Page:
Aug 15, 2004
The end of the Cold War and subsequent reduction in the size of the military raised many questions about how the Army makes or buys its war materiel. It has a large industrial base, parts of which it owns and operates solely and parts of which are run by civilian contractors. Examples include ammunition plants and arsenals that make heavy ordnance such as gun tubes. The base is large compared with current or anticipated needs and thus underused. Furthermore, much of the equipment is aging and inefficient. Finally, industrial production falls outside the Army's inherently governmental function.
Most Western nations with modern armies rely entirely on the private sector to meet their needs for military equipment and ammunition. Indeed, two-thirds of the United States Army's ammunition dollars already go to completely commercial plants. Thus, the question arises: Should privatization play a larger role in the Army's procurement processes? Research carried out in two of the RAND Corporation's federally funded research and development centers, RAND Arroyo Center and RAND National Defense Research Institute, investigated this issue, and the results of the research appear in two publications: Rethinking Governance of the Army's Arsenals and Ammunition Plants and Lessons from the North: Canada's Privatization of Military Ammunition Production.
In their investigation of the Army's arsenals and ammunition plants, RAND researchers began by formulating a strategic vision and gaining the Army's agreement with that vision. They then considered options for achieving the vision, ultimately focusing on four:
In the end, RAND researchers recommended a mixed strategy. For the ammunition plants, they proposed that the Army attempt to privatize 10 of the 11 plants that contractors operate. (The Army does not own the real estate of the 11th contractor-operated plant, so it was excluded from the recommendation.) They also recommended that the Army retain the three government-operated plants. For the two arsenals, they suggested that the Army create a federal government corporation (FGC) either as an end in itself or as a step toward privatization. This approach would allow the arsenals to continue to meet the Army's needs while using commercial work to absorb their considerable excess capacity.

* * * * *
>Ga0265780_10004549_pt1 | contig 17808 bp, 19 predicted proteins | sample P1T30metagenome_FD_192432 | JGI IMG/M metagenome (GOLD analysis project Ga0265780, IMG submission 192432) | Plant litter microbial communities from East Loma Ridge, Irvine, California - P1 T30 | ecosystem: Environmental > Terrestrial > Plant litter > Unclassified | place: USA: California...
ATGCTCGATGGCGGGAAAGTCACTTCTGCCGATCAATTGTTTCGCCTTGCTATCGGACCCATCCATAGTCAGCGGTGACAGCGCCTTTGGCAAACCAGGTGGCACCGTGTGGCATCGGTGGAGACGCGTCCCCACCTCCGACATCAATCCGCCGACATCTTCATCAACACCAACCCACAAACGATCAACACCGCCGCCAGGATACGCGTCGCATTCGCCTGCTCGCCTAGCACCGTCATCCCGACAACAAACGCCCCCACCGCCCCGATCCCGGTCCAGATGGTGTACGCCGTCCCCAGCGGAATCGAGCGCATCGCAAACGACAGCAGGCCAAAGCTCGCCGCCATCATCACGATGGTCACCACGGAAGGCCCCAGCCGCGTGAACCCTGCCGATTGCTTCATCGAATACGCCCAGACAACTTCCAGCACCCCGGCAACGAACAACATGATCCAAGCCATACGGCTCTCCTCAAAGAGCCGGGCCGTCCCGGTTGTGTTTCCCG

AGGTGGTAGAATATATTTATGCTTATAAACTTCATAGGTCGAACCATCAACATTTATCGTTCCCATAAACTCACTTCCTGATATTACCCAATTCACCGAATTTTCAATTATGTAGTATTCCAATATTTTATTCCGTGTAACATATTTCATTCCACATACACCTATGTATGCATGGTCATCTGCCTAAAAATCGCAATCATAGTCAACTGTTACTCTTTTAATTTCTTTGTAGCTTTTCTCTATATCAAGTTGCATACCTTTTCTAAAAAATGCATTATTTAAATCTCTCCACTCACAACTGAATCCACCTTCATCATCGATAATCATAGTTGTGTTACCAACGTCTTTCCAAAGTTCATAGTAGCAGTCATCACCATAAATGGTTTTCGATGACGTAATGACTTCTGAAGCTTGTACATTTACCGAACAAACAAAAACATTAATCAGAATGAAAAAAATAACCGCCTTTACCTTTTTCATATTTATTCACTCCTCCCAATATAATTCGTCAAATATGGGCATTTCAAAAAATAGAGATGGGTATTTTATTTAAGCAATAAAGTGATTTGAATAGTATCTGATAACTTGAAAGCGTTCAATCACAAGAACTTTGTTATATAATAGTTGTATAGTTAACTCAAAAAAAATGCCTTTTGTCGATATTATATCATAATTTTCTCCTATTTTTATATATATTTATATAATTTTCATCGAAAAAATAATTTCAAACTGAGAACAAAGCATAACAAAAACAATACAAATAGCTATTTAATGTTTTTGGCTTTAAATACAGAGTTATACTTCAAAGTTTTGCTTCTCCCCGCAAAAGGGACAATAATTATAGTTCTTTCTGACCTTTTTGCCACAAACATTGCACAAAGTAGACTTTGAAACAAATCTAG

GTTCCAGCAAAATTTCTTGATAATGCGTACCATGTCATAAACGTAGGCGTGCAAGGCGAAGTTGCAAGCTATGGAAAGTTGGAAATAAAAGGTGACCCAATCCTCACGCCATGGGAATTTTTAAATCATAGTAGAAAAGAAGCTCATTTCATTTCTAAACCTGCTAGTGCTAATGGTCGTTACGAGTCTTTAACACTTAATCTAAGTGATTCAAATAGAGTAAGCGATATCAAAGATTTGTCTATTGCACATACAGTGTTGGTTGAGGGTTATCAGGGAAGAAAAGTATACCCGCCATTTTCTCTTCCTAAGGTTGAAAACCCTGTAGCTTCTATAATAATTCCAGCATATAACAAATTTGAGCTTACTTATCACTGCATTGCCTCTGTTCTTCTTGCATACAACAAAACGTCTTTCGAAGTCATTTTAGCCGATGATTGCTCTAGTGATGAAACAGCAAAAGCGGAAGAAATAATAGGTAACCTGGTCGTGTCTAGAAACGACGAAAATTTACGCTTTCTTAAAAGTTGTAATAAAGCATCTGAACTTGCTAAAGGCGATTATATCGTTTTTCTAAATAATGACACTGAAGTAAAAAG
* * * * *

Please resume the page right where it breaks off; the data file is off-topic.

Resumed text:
This mixed strategy promises a number of benefits. First, it could free senior Army leaders from carrying out tasks for which they have no particular expertise and put those tasks into the hands of those who do. Second, it could open the arsenals and ammunition plants to market forces, which should foster innovation and efficiency. Third, it promises to save the Army money. Over the short term (through fiscal year (FY) 2009), the researchers estimated savings ranging from $525 million to over $1 billion. Long-term savings estimates (through FY 2022) range from $900 million to $3.3 billion. Savings result from different sources: lower ammunition costs due to more efficient production and more competition, revenue from the sale of the plants, and commercial work in the arsenals so that the workforce is fully occupied, which should bring its costs closer to those of private industry.
These proposals imply major change for how the Army does business, and major change embodies uncertainty and thus risk. For example, estimates about the revenues from the sale of the ammunition plants and future ammunition prices may turn out to be wrong. RAND researchers judge the risk as modest. Congress oversees the organization that would sell the ammunition plants, the General Services Administration (GSA), and if the GSA could not get reasonable offers for the plants, Congress would not approve them. Any sale could carry the contracts to produce ammunition for at least five years. If competition during divestiture did not result in lower ammunition prices, the Army could always retain the plants and, perhaps, consolidate them later.
The risk in making the arsenals an FGC is similarly small. If the FGC cannot achieve estimated efficiencies, even getting part way there saves the Army money. Likewise, if it cannot attract as much commercial business as envisioned, even some work leaves the Army financially better off.
RAND researchers rate as similarly low the risk that the United States will be unable to make enough ammunition during or after future emergencies. As currently configured, the Army's industrial base cannot respond efficiently to such emergencies. In a more privatized industrial base, the degree of manufacturing responsiveness required can be assessed and contracted for on a periodic and routine basis.
As for the argument made by some that insurance, particularly in the current environment of heightened threats of terrorism, might be unavailable or prohibitively expensive, the Army is self-insured now, and it could simply agree to indemnify the purchasers without being any worse off than at present.
Implementing the recommended strategy will incur costs, but most of these have been factored into the economic analysis that generated the savings. A cost that does not change with privatization is the one associated with environmental cleanup. Under RAND's proposal, the properties would transfer as "excess to ownership but not excess to need"—a procedure that fixes the future use of the plants as one of a like purpose and, therefore, limits the necessary environmental remediation. Using this authority as well as another provision called "early transfer authority" means that the Army, which retains the environmental liability, may continue environmental cleanup at the programmed rate, thereby avoiding any budgetary or programmatic increases.